Author Topic: Iowa senator pitches retirement fix  (Read 710 times)

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Offline Rapunzel

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Iowa senator pitches retirement fix
« on: February 04, 2014, 01:12:34 AM »

Offline jmyrlefuller

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Re: Iowa senator pitches retirement fix
« Reply #1 on: February 04, 2014, 07:30:34 AM »
So basically they are going to cut an additional 6% out of your paycheck (plus 3% you don't see) for a personal retirement even though the feds already cut 6% out of your paycheck (plus an additional 6% you don't see) for Social Security.

This is just a backdoor to double the Social Security tax.

Online Bigun

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Re: Iowa senator pitches retirement fix
« Reply #2 on: February 04, 2014, 10:59:30 AM »
Tom Harkin is an out and out COMMUNIST!

Offline massadvj

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Re: Iowa senator pitches retirement fix
« Reply #3 on: February 04, 2014, 11:40:31 AM »
They alleviate Americans of personal responsibility, that exacerbates the problem they were trying to fix, and so they "fix" it again by further alleviating Americans of personal responsibility.  It's an endless cycle that ultimately results in the absolute loss of freedom.  I hate to be the bearer of this bad news to socialists, but guys, freedom and personal responsibility go hand in hand.  You can't have one without the other.  Too many of you seem to think you can be free if only you could do what you want with the other fellow's money, or in this case, tell people what they should or must do with their own.

The only difference between a "voluntary" and "involuntary" government program is time.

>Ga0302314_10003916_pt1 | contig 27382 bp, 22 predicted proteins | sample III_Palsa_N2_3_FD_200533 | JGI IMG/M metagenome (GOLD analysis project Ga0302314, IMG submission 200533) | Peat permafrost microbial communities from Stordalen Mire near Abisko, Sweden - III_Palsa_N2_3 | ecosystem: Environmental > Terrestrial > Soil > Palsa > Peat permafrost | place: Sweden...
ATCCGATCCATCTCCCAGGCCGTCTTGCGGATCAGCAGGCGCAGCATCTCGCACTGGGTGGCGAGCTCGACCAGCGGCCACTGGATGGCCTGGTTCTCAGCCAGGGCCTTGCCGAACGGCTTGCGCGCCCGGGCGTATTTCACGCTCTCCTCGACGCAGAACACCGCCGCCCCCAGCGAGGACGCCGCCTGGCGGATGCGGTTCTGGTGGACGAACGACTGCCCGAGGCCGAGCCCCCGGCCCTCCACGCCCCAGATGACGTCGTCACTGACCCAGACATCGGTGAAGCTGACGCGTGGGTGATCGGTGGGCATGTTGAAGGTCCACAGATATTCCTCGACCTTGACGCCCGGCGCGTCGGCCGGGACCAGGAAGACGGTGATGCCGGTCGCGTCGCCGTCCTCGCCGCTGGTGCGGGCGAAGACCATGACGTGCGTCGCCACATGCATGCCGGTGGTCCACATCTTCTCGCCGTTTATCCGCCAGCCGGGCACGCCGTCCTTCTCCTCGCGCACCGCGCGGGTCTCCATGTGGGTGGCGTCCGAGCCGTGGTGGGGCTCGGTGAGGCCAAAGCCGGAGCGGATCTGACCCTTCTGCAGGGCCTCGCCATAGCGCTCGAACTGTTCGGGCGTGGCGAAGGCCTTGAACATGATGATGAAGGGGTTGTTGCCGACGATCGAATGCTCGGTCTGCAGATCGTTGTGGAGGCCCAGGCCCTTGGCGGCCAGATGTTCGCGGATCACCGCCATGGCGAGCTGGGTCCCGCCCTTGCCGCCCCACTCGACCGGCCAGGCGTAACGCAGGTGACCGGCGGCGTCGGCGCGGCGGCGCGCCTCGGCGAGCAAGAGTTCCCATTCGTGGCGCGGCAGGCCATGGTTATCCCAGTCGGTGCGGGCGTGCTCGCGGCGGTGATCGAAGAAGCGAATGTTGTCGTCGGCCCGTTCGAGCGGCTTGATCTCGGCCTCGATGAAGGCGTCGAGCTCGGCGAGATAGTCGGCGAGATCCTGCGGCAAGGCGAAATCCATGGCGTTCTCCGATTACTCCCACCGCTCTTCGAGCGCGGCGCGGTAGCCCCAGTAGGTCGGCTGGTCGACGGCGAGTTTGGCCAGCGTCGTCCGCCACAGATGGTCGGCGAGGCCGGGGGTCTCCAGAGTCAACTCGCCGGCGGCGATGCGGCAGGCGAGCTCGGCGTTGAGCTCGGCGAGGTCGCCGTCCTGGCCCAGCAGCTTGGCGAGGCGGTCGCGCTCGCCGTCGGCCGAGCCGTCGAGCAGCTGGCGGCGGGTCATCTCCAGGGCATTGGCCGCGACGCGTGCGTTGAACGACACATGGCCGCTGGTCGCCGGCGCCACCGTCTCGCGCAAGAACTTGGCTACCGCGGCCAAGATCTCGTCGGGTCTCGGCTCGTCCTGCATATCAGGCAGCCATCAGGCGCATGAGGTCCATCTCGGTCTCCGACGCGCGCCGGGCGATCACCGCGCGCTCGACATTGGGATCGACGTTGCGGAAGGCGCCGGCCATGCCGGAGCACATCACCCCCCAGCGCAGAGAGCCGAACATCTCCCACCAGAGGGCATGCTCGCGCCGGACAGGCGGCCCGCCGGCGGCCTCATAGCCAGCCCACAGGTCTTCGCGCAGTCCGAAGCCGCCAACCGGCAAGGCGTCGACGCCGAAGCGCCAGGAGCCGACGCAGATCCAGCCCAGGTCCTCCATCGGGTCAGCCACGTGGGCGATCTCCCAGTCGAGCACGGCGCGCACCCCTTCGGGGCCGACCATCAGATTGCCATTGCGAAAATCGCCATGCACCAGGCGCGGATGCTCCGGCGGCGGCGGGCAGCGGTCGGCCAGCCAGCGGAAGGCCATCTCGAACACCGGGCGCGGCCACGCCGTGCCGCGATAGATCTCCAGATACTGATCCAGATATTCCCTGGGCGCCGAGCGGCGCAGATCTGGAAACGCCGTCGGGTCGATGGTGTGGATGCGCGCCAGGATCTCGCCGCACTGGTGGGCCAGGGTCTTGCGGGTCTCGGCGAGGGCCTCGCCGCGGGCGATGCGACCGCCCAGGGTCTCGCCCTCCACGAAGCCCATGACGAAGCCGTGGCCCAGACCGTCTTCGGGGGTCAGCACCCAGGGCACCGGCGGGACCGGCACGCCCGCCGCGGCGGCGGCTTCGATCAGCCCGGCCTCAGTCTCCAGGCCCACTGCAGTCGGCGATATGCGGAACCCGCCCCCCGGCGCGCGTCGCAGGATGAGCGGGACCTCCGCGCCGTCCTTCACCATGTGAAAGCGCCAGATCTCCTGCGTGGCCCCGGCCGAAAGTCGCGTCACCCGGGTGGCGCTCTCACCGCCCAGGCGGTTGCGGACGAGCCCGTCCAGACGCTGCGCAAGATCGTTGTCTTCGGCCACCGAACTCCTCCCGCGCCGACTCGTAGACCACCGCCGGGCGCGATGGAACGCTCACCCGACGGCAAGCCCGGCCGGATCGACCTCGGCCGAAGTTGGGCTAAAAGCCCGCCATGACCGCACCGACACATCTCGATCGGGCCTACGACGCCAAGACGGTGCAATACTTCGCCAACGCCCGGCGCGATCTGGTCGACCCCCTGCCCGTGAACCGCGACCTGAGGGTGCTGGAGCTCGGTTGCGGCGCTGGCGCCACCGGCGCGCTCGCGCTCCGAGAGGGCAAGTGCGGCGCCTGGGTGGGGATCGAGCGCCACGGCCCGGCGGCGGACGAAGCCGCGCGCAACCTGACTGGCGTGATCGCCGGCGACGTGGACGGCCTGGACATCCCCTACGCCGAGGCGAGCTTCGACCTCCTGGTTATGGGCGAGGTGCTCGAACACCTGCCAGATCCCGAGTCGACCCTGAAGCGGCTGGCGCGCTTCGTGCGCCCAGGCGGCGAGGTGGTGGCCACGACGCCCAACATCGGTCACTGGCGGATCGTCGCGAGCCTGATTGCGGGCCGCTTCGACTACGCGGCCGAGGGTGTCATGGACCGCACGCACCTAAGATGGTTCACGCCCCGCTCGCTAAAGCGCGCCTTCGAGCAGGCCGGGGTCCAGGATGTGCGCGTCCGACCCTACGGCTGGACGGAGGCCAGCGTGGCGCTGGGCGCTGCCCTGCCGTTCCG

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Online Bigun

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Re: Iowa senator pitches retirement fix
« Reply #4 on: February 04, 2014, 11:56:44 AM »
They alleviate Americans of personal responsibility, that exacerbates the problem they were trying to fix, and so they "fix" it again by further alleviating Americans of personal responsibility.  It's an endless cycle that ultimately results in the absolute loss of freedom.  I hate to be the bearer of this bad news to socialists, but guys, freedom and personal responsibility go hand in hand.  You can't have one without the other.  Too many of you seem to think you can be free if only you could do what you want with the other fellow's money, or in this case, tell people what they should or must do with their own.

The only difference between a "voluntary" and "involuntary" government program is time.

 :amen:  :amen: and  :amen:

Offline Rapunzel

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Re: Iowa senator pitches retirement fix
« Reply #5 on: February 04, 2014, 02:58:05 PM »
BTW I would not have known to go looking for this article if I didn't watch The Blaze - Wilkow was all over this yesterday.

Offline xfreeper

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Re: Iowa senator pitches retirement fix
« Reply #6 on: February 04, 2014, 05:11:49 PM »
they can keep the money in a lock box
let's start with congress people's pensions
« Last Edit: February 04, 2014, 05:13:05 PM by xfreeper »

Online Oceander

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Re: Iowa senator pitches retirement fix
« Reply #7 on: February 04, 2014, 08:51:33 PM »
So basically they are going to cut an additional 6% out of your paycheck (plus 3% you don't see) for a personal retirement even though the feds already cut 6% out of your paycheck (plus an additional 6% you don't see) for Social Security.

This is just a backdoor to double the Social Security tax.

Actually, the employee bears more than half of the employment tax; although the nominal incidence of those taxes is 50/50, employers have a greater elasticity of demand for labor than do employees for the supply of labor; as a result, part of the economic cost of the 50% nominally imposed on the employer ends up being borne economically by the employees.  Effectively, employment taxes represent an extremely regressive income tax on personal compensation of roughly 8% to 10%.

Online Bigun

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Re: Iowa senator pitches retirement fix
« Reply #8 on: February 04, 2014, 09:22:33 PM »